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Why, fool, you shall never wake till Judgement-Day!
June 8, 2011 12:11 PM   Subscribe

Terminator the Second is a project to stage Terminator 2: Judgement Day using only lines from Shakespeare (with some proper nouns and pronouns changed). A sample page from the script. A second page. A bit of background on Husky Jackal Theater.

(Many Kickstarter links, but they've already surpassed their funding goal so this isn't like a hidden solicitation)
posted by shakespeherian (52 comments total) 15 users marked this as a favorite

 
T2 was a crap play.
posted by kmz at 12:13 PM on June 8, 2011 [5 favorites]


GOD DAMN IT TO HELL.
posted by Astro Zombie at 12:14 PM on June 8, 2011 [3 favorites]


Needs more Othello.
posted by phaedon at 12:15 PM on June 8, 2011


Describe Marsellus Wallace to me, pray.
posted by Cool Papa Bell at 12:16 PM on June 8, 2011 [5 favorites]


I love it when a random derail turns into its own thread.
posted by elizardbits at 12:16 PM on June 8, 2011 [2 favorites]


Terminator > T2
posted by roomthreeseventeen at 12:16 PM on June 8, 2011


Terminator > T2

No!
posted by eugenen at 12:18 PM on June 8, 2011 [2 favorites]


Listen, we're never going to get anywhere arguing the relative merits of Terminator 2. Let us all just mutually agree that people who don't like the film are probably space aliens who don't fully understand human aesthetics.
posted by Astro Zombie at 12:20 PM on June 8, 2011 [11 favorites]


Needs more feminism.
posted by Horselover Phattie at 12:21 PM on June 8, 2011


ALL FELLOW CENTAURIANS, ABORT PLAN ALPHA-THETA. WE HAVE BEEN COMPROMISED. RETURN TO HOMEWORLD AS SOON AS FEASIBLE.
posted by kmz at 12:22 PM on June 8, 2011


The Terminator was pretty damn cool and I'm really disappointed I didn't end up seeing it until after the sequel. You appreciate Connor as a tough-as-nails character much less if you haven't first seen her as a friendly waitress with a blonde perm. The scene where she decides that her only option is to destroy what will eventually become Skynet and tells a crying soldier from the dystopian future to man the hell up is great (this may have been left out of the theatrical version).
posted by ODiV at 12:28 PM on June 8, 2011 [1 favorite]


T2 is a very good movie. But Terminator is a masterpiece.
posted by muta at 12:30 PM on June 8, 2011


TERMINATOR: I can... deliver a plain message bluntly [cocks shotgun].

OK, this made me laugh.
posted by Johnny Assay at 12:33 PM on June 8, 2011 [1 favorite]


Brilliant - any excuse to quote The Skinhead Hamlet (aka "The 'Fuck' Hamlet") by Richard "Blackadder/4 Weddings & A Funeral" Curtis:

ACT II SCENE I

(A corridor in the castle.)
(Enter HAMLET reading. Enter POLONIUS)

POLON: Oi! You!
HAMLET: Fuck off, grandad!
(Exit POLON. Enter ROSENCRANTZ AND GUILDENSTERN.)
RO & GUILD: Oi! Oi! Mucca!
HAMLET: Fuck off, the pair of you!
(Exit ROS and GUILD.)
HAMLET (Alone): To fuck or be fucked.
OPHELIA: My Lord!
HAMLET: Fuck off to a nunnery!
(They exit in different directions.)



(And on & fucking gloriously on it goes...!)
posted by Jody Tresidder at 12:33 PM on June 8, 2011


I actually do like both the Terminator movies quite a bit. But I couldn't resist the callback.

At the end of the day though, Summer Glau makes TSCC the best Terminator franchise entry.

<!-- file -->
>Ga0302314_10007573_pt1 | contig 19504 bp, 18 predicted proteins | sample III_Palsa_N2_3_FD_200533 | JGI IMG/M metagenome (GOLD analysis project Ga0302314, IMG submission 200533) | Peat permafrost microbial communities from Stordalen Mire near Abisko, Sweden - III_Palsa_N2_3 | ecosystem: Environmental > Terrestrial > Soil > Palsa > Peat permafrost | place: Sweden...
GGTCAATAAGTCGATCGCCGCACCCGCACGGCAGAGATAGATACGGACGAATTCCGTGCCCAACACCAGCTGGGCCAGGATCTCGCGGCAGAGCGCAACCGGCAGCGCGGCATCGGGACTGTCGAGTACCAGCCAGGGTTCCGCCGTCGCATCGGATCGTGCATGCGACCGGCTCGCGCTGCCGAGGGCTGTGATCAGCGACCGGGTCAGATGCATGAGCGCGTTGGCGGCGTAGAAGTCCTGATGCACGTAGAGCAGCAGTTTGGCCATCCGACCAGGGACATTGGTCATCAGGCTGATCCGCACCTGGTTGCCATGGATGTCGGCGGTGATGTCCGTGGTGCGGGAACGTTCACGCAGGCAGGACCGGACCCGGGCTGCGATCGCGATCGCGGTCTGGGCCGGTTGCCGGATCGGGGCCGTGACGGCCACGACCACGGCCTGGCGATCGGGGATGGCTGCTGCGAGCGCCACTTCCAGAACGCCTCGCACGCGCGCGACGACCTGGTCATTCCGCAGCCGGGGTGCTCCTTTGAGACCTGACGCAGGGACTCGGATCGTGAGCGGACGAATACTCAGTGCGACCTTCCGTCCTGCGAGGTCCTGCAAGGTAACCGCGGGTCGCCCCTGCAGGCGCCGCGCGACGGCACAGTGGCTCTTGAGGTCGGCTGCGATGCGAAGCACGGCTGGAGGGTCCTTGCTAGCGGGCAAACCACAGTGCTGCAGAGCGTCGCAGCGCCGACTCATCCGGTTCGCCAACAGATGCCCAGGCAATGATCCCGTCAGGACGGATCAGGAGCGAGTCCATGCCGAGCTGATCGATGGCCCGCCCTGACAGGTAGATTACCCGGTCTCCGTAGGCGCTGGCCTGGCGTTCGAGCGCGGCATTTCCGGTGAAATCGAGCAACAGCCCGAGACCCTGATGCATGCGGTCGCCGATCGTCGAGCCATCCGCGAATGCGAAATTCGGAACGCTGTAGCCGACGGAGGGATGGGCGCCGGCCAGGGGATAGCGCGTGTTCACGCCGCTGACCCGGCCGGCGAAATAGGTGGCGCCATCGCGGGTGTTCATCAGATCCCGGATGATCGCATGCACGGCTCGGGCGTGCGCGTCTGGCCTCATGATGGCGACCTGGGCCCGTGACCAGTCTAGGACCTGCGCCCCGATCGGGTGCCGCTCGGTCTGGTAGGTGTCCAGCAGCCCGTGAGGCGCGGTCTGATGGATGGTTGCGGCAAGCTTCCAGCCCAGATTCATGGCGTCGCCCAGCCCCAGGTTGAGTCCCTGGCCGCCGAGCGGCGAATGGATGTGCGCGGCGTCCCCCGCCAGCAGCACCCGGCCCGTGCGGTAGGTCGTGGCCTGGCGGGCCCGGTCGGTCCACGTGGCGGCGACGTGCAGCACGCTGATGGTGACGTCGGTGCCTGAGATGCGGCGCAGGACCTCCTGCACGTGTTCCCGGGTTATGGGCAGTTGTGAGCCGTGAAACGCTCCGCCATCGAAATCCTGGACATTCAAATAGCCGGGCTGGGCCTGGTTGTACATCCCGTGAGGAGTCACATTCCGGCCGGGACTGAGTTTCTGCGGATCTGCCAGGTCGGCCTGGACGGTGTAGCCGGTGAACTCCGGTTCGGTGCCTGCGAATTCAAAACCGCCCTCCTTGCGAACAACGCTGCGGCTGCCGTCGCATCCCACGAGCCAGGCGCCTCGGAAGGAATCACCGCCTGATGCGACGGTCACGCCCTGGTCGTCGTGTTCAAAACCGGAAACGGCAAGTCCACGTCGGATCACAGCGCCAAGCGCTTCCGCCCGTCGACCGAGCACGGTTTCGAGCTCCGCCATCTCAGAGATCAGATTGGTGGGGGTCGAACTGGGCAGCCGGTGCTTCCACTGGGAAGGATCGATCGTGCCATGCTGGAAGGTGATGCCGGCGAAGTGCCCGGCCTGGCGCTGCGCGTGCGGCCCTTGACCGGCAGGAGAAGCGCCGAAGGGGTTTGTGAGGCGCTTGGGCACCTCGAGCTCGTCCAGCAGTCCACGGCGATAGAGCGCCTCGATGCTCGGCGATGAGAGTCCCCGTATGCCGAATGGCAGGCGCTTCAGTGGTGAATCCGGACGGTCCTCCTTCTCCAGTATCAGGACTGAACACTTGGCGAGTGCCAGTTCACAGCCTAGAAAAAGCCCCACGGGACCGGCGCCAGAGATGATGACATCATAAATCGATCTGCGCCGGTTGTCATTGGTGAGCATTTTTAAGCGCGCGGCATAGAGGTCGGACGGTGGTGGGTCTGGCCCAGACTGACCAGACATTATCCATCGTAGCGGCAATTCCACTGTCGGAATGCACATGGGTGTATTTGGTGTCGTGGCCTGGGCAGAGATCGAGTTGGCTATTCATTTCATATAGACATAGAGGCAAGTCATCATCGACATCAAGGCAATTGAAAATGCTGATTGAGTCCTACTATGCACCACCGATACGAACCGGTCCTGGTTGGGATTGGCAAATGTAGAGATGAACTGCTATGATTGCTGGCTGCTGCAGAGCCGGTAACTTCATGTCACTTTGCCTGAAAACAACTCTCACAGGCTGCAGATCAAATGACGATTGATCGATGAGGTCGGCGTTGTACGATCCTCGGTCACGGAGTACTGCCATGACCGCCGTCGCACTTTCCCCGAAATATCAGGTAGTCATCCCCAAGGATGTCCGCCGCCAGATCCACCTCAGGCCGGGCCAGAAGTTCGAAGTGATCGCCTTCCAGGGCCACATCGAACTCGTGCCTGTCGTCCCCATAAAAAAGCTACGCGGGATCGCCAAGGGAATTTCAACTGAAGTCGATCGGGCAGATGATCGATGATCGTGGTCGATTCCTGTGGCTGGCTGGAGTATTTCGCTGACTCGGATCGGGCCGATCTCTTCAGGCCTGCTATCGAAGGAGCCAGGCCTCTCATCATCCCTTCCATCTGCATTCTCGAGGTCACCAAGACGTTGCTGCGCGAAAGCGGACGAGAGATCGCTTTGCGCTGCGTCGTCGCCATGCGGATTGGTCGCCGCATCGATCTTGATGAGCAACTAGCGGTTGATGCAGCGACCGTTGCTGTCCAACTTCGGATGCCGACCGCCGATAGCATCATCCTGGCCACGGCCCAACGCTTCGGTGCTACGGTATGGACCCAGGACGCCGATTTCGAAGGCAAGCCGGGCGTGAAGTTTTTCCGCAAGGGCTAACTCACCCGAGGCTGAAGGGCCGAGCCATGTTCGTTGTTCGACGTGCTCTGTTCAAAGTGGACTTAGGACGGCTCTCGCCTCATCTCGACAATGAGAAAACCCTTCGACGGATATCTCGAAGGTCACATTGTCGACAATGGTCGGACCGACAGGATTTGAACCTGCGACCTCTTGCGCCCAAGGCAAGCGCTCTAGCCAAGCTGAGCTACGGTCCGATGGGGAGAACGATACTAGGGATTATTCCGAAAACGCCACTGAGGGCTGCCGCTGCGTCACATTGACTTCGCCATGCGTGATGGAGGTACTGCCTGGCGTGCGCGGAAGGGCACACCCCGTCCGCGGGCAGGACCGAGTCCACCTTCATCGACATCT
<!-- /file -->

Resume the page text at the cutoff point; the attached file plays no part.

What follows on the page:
posted by kmz at 12:33 PM on June 8, 2011 [1 favorite]


"Art thou Sarah Connor?"
posted by etc. at 12:36 PM on June 8, 2011


Whether it is better to suffer the slings and arrows of outrageous Cyberdyne military infiltration units, or to take arms against a sea of Harvester robots, Aerial Hunter Killers, and Mototerminators.
posted by Astro Zombie at 12:46 PM on June 8, 2011 [3 favorites]


This is pretty amazing, really.

I never thought of it in there terms before, but Terminator 2 is to Terminator like Aliens is to Alien. I know it's different in several ways, but I think the transition from creepy semi-realistic dread to Big Spectacle makes the comparison interesting.

Anyway, Terminator 2 hits many notes just so. My particular favorite is Sarah's escape sequence. The elevator opening and the look of terror on Sarah's face when she sees the Governator. Arnold echoing Kyle's "Come with me if you want to live". The doctor letting the (pen? syringe?) fall from his mouth when the T1000 walks through the bars. The pacing in that sequence is marvelous.

(I also love the scene behind the arcade. Arnie with the roses.)

There's somewhere (DVD commentary? I don't recall) where James Cameron talks about planning what information he needs to convey with a shot, specifically in regards to Arnold's walking into the bar in search of clothes. And I paid a lot of attention to that in Avatar, which I think someone also mentioned in discussion about that movie. Say what you want about Avatar, but the way information is transmitted to the audience from Jake's arrival on Pandora to his arrival in the lab is masterful.
posted by neuromodulator at 1:00 PM on June 8, 2011 [2 favorites]


At the end of the day though, Summer Glau makes TSCC the best Terminator franchise entry.

Okay, I've been giving this show a shot recently and I'm a bit into the second season. So, it's getting better, but I'm still kind of mystified at this point as to why people think a bunch of stuff from the first two Terminator films basically "reheated" is actually good. I mean they literally lifted dialogue, action sequences, even the clothes. My eyes get tired of rolling at all the un-originality they managed to pack into that show. Even setting aside the stuff they use as a crutch, there's still a lot of bad writing in there. Summer Glau's is alright I suppose, but hardly makes up for the deficit.